Written by Kate Tietje, Contributing Writer

If you’re grain-free, what to keep in the pantry may be somewhat of a mystery. Most pantry staples tend to be grain-based: crackers, chips, rice, wheat berries, different types of flour, and so on.  And what about snacks?  Those, too, are usually grain-based.

Of course there are lots of options for grain-free pantries, but they can be more expensive.  And there are so many substitutes it can be hard to know what is really worth it to buy and have on hand. (Especially when those ingredients are so expensive!)  It can be done, though.  I’ve been working at it myself for awhile now!

So how do you build a grain-free pantry?

The Usual Staples

Image by Siona Watson

Some things never change.  Even if you are grain-free, you will certainly need these items:

  • Sea salt
  • Sucanat
  • Raw honey
  • Maple syrup (okay, I like to bake…lol)
  • Baking soda
  • Baking powder (aluminum-free)
  • Tea (if you drink it; herbal or otherwise)
  • Coconut oil
  • Extra virgin olive oil
  • Vinegars

You know — basic baking items.  But there are additional items you’ll probably want to stock up on if you have a grain-free pantry.  Here are several of the items currently in mine:

  • Dried beans (various types)
  • Nuts (again, various types)
  • Dried fruit
  • Jerky (good, quick snack)
  • Nut butters (peanut, almond, etc.)
  • Applesauce or other fruit sauces (preferably home-canned or natural)
  • Almond flour (blanched; my favorite to bake with)
  • Coconut flour
  • Arrowroot powder (for thickening without flour)
  • Flax or other seeds (for baking, replacing eggs, or just extra nutrition)

I rarely bake with anything but almond flour because I love it, and it’s so full of good fats and protein.  It also doesn’t require special gums or other weird non-food ingredients to make it work.  I don’t like that so many grain or gluten-free recipes do require these items because I don’t think of them as real food (like xathan gum), and I also don’t like that they require so many different flours.  I have a whole box of gluten-free flours in my pantry that I don’t even use anymore.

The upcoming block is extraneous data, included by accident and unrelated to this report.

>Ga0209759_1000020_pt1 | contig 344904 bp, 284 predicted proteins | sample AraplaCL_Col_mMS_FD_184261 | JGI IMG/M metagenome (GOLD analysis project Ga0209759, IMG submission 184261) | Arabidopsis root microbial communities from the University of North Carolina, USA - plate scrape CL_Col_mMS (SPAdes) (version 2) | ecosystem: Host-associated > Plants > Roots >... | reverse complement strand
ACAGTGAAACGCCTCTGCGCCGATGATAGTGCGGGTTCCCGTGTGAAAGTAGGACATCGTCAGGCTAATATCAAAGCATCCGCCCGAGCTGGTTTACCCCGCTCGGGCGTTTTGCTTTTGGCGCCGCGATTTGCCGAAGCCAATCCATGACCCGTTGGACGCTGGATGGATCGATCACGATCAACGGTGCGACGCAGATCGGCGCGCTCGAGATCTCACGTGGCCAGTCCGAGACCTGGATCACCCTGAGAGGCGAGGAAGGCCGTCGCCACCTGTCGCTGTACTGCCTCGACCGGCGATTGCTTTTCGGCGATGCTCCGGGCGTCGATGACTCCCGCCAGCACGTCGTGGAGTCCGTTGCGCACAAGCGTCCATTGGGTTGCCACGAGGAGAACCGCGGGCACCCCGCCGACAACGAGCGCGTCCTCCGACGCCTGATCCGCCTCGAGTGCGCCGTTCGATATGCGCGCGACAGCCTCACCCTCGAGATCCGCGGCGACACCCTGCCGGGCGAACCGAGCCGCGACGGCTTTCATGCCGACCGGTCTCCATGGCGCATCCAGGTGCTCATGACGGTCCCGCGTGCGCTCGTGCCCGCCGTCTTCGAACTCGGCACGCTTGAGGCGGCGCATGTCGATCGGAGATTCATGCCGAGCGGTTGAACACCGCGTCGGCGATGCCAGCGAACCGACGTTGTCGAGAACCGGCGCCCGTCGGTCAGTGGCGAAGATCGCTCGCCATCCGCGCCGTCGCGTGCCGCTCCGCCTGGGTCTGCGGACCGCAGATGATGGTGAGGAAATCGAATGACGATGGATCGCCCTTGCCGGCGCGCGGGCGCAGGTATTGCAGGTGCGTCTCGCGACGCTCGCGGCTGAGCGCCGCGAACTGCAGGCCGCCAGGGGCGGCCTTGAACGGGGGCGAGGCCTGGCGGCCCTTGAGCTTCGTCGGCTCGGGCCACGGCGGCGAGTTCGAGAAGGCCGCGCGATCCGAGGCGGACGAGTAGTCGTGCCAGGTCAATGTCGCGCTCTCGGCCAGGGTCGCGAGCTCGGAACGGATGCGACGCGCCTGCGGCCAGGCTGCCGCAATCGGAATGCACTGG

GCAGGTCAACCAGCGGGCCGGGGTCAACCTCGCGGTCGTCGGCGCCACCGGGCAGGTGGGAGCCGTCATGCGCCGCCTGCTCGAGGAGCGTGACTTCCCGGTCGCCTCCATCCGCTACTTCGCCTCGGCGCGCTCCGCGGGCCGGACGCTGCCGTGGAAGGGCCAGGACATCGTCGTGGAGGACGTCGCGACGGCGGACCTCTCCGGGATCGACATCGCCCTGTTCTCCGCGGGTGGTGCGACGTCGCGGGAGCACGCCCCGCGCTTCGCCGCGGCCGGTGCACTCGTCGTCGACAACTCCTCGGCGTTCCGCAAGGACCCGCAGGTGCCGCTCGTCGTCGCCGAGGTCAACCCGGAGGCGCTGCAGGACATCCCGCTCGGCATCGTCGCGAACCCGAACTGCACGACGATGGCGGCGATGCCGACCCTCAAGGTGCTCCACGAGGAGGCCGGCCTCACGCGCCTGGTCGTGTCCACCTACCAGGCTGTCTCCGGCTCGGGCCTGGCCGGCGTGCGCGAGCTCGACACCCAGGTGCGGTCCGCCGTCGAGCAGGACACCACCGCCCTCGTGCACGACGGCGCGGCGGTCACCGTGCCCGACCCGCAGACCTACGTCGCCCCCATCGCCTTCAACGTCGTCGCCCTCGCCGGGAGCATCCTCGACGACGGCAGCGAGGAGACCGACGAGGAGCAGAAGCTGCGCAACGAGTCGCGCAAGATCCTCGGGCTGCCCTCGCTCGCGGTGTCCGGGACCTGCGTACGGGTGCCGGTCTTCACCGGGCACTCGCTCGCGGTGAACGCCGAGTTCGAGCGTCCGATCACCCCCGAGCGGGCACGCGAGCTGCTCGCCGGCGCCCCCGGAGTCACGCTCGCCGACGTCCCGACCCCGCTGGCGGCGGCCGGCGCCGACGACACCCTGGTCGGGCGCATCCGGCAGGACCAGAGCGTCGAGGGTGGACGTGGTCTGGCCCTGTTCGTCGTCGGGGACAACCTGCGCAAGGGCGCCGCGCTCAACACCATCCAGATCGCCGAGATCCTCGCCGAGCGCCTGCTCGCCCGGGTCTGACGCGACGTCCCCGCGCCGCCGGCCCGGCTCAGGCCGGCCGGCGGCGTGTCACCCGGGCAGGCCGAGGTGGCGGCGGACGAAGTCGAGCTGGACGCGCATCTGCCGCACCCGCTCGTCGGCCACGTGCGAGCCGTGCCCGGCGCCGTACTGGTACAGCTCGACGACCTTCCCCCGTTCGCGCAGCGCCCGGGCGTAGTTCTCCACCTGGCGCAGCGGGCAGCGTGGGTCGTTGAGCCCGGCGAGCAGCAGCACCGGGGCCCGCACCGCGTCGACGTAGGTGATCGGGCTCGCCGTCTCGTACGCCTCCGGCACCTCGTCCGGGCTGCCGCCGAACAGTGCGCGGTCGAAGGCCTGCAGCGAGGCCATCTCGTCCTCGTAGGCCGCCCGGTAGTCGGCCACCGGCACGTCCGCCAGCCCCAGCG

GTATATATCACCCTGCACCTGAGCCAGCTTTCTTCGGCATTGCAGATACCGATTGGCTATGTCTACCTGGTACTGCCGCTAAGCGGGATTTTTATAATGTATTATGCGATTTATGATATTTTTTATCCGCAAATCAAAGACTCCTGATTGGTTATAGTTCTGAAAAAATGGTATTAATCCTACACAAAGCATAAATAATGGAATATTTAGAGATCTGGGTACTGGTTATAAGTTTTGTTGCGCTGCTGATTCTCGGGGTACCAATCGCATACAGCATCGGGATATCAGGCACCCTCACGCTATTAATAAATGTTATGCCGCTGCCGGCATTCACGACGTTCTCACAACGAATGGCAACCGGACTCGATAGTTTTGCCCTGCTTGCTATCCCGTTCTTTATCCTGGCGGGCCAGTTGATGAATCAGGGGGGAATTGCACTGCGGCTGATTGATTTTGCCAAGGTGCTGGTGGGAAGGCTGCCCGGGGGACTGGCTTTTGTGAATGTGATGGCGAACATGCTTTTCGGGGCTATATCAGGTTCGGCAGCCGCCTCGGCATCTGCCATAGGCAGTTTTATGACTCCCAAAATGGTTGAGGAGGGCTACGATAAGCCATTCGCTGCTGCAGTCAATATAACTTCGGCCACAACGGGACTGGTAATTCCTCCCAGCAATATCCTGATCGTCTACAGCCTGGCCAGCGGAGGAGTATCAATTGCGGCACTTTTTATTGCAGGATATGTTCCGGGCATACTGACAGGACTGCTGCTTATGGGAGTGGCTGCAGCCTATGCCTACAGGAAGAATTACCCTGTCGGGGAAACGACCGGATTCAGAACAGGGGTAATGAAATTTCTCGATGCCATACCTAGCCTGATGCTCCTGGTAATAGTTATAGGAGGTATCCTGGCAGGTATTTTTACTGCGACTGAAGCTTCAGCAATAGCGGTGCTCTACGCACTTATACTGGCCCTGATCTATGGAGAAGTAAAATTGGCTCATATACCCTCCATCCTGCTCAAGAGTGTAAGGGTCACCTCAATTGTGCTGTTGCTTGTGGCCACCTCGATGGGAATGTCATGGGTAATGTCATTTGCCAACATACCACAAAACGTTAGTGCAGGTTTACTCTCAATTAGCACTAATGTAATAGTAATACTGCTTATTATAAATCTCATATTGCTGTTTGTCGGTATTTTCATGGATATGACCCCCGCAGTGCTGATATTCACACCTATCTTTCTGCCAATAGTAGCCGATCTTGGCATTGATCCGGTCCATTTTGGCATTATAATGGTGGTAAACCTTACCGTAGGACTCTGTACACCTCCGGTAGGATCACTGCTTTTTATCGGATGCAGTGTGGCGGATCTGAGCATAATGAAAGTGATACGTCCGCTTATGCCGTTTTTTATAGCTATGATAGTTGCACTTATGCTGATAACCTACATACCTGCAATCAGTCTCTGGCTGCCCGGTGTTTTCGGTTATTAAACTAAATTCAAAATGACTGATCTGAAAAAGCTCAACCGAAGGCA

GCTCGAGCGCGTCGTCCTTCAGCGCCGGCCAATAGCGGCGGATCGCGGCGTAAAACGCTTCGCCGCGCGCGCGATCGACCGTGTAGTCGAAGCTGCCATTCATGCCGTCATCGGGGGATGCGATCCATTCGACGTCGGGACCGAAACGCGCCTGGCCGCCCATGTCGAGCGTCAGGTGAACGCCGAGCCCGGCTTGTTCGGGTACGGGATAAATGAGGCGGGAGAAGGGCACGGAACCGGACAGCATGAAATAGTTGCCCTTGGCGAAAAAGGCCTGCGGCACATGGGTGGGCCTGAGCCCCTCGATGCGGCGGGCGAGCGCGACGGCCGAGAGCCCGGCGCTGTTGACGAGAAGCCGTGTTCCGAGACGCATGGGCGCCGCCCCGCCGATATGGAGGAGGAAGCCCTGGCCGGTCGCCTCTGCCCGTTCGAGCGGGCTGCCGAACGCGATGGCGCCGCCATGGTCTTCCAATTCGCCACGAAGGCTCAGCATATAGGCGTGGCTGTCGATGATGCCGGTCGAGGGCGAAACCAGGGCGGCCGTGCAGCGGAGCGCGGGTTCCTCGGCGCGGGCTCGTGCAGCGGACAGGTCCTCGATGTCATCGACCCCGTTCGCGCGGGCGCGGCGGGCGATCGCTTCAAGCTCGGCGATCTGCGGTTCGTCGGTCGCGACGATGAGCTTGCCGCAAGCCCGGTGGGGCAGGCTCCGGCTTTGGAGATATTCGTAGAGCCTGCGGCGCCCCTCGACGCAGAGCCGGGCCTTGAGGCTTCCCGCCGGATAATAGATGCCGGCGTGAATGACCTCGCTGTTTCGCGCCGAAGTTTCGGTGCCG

Image by HeatherHeatherHeather

Finding these items at decent prices can be hard.  I recently found brown rice for less than $1/lb. and hard white wheat berries (which are hard to find) for $0.65/lb.  Meanwhile, I’m paying $3.99/lb. for almond flour and that’s rock-bottom.  So how do you manage to keep your grain-free pantry under control?

  1. Stock up on cheap items — There’s nothing wrong with relying on beans, if you can eat them.  They’re very cheap and also very healthy.  These, you can rely on always being a low price, so you don’t have to worry about affording them.  Katie of Kitchen Stewardship has many creative ideas for using beans in her Everything Beans Book, and I have a recipe for a white bean vanilla cake on my site.
  2. Buy in bulk — It doesn’t always make sense, so you do need to do your math carefully, but sometimes it does.  I recently went in with some friends and did a huge nut order from Nuts in Bulk, and got great prices on almonds, hazelnuts, almond flour, and more.
  3. Seek out unconventional sources — I recently took a trip around Amish country and was able to buy certain items, like spices, honey, maple syrup, etc. extremely cheap.  Way cheaper than I could find anywhere else.  There may be little sources like this near you, even if you aren’t near Amish country.  I also visited a scratch’n’dent store for the first time and was surprised to see a very decent amount of natural and organic offerings there.  A friend found 16-oz. jars of organic peanut butter for $1.75!  We also found fruit-and-nut snack bars for $0.20, organic juices, baking cups, flax seeds, and even some canning supplies.
  4. Watch the sales — Sometimes an item you really love goes on sale somewhere.  If you can pair it with coupons, even better.  It is possible to get some amazing prices this way, so pay attention on your most-consumed items.
  5. Check out warehouse clubs — This is something else we just started doing, but Costco in our area has great prices on nuts and dried fruits (among other things), so we shop there from time to time.

Our pantry is now full of excellent foods — both snack items and baking/cooking items.  It was honestly not that much more expensive than if I’d filled the pantry with regular grain items.  It has taken me a little while to build up, but as I have the money I do buy extra of something (like almond flour).

What’s in your grain-free pantry, and how do you afford it?

Top image by HealthAliciousNess